German propaganda illustration
In what used to be Czechoslovakia, about forty miles northwest of the capital of Prague, the Austrian emperor Jozef II built an army fortification and named it Terezin, after his mother Maria Theresa. The fortification was comprised of a small and a bigger fortress. The bigger fortress included ten garrisons. Each garrison was three stories high and contained an inner courtyard. They turned the big fortress into a concentration camp and kept the small fortress as a prison.
The Nazis changed the Czech name to the German name of Theresienstadt. Originally, Terezin could house six thousand people. By the end of 1943, it housed fifty-eight thousand.
February 25, 1944. Six o’clock in the morning. The weather was icy cold. Against the rules, they woke up together in the cabin. An old, run-down passenger train to Theresienstadt was scheduled to leave at eleven o’clock. Sonja was nervous. Herman tried to set her at ease. “It’s going to be fine.” He told her there are rumors that the Americans are planning something. You’ll see. It’s almost over.” She had a hard time believing him. “As long as we can stay together!”
They kissed and she left to fetch her belongings. She did not own much after she left her backpack on the train. One friend had given her a dress, and another sweater.
The passenger train was packed with exactly 911 persons aboard. There were forty people in a car with seating for twenty-four. Before the train started moving, the toilets were already filthy. Sonja sat on Herman’s lap. The commandant rode his bike along the length of the train. When he made an abrupt motion with his hand, the train groaned into motion. Suddenly, there were voices calling from the platform. “Are they calling us? No, that can’t be true.”
The ominous whistle blew. The train rolled slowly out of Camp Westerbork. At least she was with Herman. She leaned her head on his shoulder. “I’ll love you as long as I live,” she heard him whisper in her ear before she dosed off.
Reports were sent to the Allied governments in London and Washington. They included detailed accounts of Auschwitz-Birkenau: the number of transports per day, the layout of the camps, sketches of the gas chambers, and so forth. These reports lead to some politicians wanting to bomb the camps and the railways. But the British and the United States rejected the idea. The official explanation given by Congress was that a diversion of substantial resources to win the Jewish battle was unacceptable. Those resources were needed to win the war.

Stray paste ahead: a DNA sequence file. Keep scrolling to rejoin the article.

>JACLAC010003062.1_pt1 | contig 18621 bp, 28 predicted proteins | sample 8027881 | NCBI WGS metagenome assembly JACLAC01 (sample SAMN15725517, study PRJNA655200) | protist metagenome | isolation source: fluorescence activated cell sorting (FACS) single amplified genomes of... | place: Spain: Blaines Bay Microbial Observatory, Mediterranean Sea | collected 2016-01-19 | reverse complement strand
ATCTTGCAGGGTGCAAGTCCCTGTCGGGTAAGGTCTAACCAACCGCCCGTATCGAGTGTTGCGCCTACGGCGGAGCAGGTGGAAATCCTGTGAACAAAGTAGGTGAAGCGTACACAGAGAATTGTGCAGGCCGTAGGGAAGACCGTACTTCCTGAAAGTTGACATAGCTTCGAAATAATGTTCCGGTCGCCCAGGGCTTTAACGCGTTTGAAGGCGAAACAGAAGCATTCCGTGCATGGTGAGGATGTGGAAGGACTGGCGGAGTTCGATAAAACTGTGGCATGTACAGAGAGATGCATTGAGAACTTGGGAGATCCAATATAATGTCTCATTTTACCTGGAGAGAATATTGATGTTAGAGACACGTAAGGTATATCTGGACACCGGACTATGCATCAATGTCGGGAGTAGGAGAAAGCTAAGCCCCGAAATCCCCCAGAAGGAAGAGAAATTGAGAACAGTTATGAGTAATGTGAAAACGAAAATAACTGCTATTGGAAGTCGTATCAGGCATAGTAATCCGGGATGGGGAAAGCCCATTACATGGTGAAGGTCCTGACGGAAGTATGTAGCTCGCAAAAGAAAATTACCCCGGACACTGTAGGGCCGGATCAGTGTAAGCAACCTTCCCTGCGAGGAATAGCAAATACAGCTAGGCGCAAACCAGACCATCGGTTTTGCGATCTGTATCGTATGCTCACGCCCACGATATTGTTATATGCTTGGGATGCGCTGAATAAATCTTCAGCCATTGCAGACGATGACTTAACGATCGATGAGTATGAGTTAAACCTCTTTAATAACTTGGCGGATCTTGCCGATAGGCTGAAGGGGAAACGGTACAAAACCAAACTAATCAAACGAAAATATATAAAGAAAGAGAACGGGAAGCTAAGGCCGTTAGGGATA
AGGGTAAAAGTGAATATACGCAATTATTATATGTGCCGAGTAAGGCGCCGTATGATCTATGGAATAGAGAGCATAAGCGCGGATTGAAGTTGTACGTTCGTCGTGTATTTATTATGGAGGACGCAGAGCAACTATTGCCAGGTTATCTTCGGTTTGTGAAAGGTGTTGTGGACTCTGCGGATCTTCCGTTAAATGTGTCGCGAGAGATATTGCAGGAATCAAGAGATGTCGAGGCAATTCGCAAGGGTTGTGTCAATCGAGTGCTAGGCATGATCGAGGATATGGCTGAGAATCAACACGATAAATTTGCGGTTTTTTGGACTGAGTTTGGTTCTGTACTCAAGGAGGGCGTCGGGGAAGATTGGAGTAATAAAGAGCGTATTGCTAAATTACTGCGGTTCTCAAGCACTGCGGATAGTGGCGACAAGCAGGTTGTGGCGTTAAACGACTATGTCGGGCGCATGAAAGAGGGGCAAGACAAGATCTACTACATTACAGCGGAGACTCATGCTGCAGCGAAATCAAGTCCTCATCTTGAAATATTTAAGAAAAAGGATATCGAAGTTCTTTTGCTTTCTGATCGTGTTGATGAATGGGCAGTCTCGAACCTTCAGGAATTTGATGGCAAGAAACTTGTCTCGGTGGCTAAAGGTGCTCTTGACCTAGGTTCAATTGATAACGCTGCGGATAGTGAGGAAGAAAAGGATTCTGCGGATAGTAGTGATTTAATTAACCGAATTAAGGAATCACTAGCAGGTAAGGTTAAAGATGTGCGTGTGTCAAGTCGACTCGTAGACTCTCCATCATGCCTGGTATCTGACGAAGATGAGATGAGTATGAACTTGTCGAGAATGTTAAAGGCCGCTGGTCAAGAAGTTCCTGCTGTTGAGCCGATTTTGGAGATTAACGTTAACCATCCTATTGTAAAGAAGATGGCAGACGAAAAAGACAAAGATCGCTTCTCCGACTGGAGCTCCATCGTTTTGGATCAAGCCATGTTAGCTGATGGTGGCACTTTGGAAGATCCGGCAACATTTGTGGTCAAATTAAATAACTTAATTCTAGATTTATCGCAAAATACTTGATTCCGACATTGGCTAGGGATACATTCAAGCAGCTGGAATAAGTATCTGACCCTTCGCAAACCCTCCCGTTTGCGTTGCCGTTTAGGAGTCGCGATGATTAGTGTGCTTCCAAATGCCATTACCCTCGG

After three days, the train arrived in Theresienstadt. Sonja and Herman belonged to the 4,597 privileged Jews for whom the East meant Theresienstadt, for now.
Sonja and Herman were assigned to the Hamburger barracks. She landed in Room 112. Herman’s room was one floor up. Sonja’s room housed twelve double bunk beds for twenty-four Czech women. One of her roommates explained the camp’s hierarchy in German; whom to trust, whom to stay away from, what was allowed, and what wasn’t. She was told where to report for work the next day. They gave her a blouse and a pair of dark brown overalls, and she was put her to work in a ten men and women cleaning crew. Every ten days, they were assigned to clean a different location; the hospital, the admin offices, etc. Everyone wanted to work in the bakery because Theresienstadt meant going hungry.
Herman talked to the baker and got her a job. Her day started at six a.m. First, she went to a large washroom that had a long sink with a row of faucets above it. She made do with a couple drops of cold water. Then she hurried to the bakery. The bakery detail started at seven o’clock. They taught her how to knead bread, how to place the loaves in the oven, when to take them out, and how to make them look shiny. When the loaves were ready, she dropped them off at the distribution windows throughout the camp. At the end of the day, the baker nodded at her, giving her permission to take the leftover bread. She couldn’t let anybody see her. Being caught meant deportation to Auschwitz.
Herman worked in the agriculture detail. He worked long hours. From seven in the morning to six in the evening, his agri-detail worked on a piece of land outside the camp, growing all sorts of vegetables for German consumption only. He was in good condition. He worked hard and looked healthy, even though he started feeling pangs of hunger. The men in his work detail liked him. So did the guards.
Every day, after her shift, she’d go to the top of a hill and waited for Herman’s detail to return to camp. She touched a piece of bread in her pocket she’d saved for him.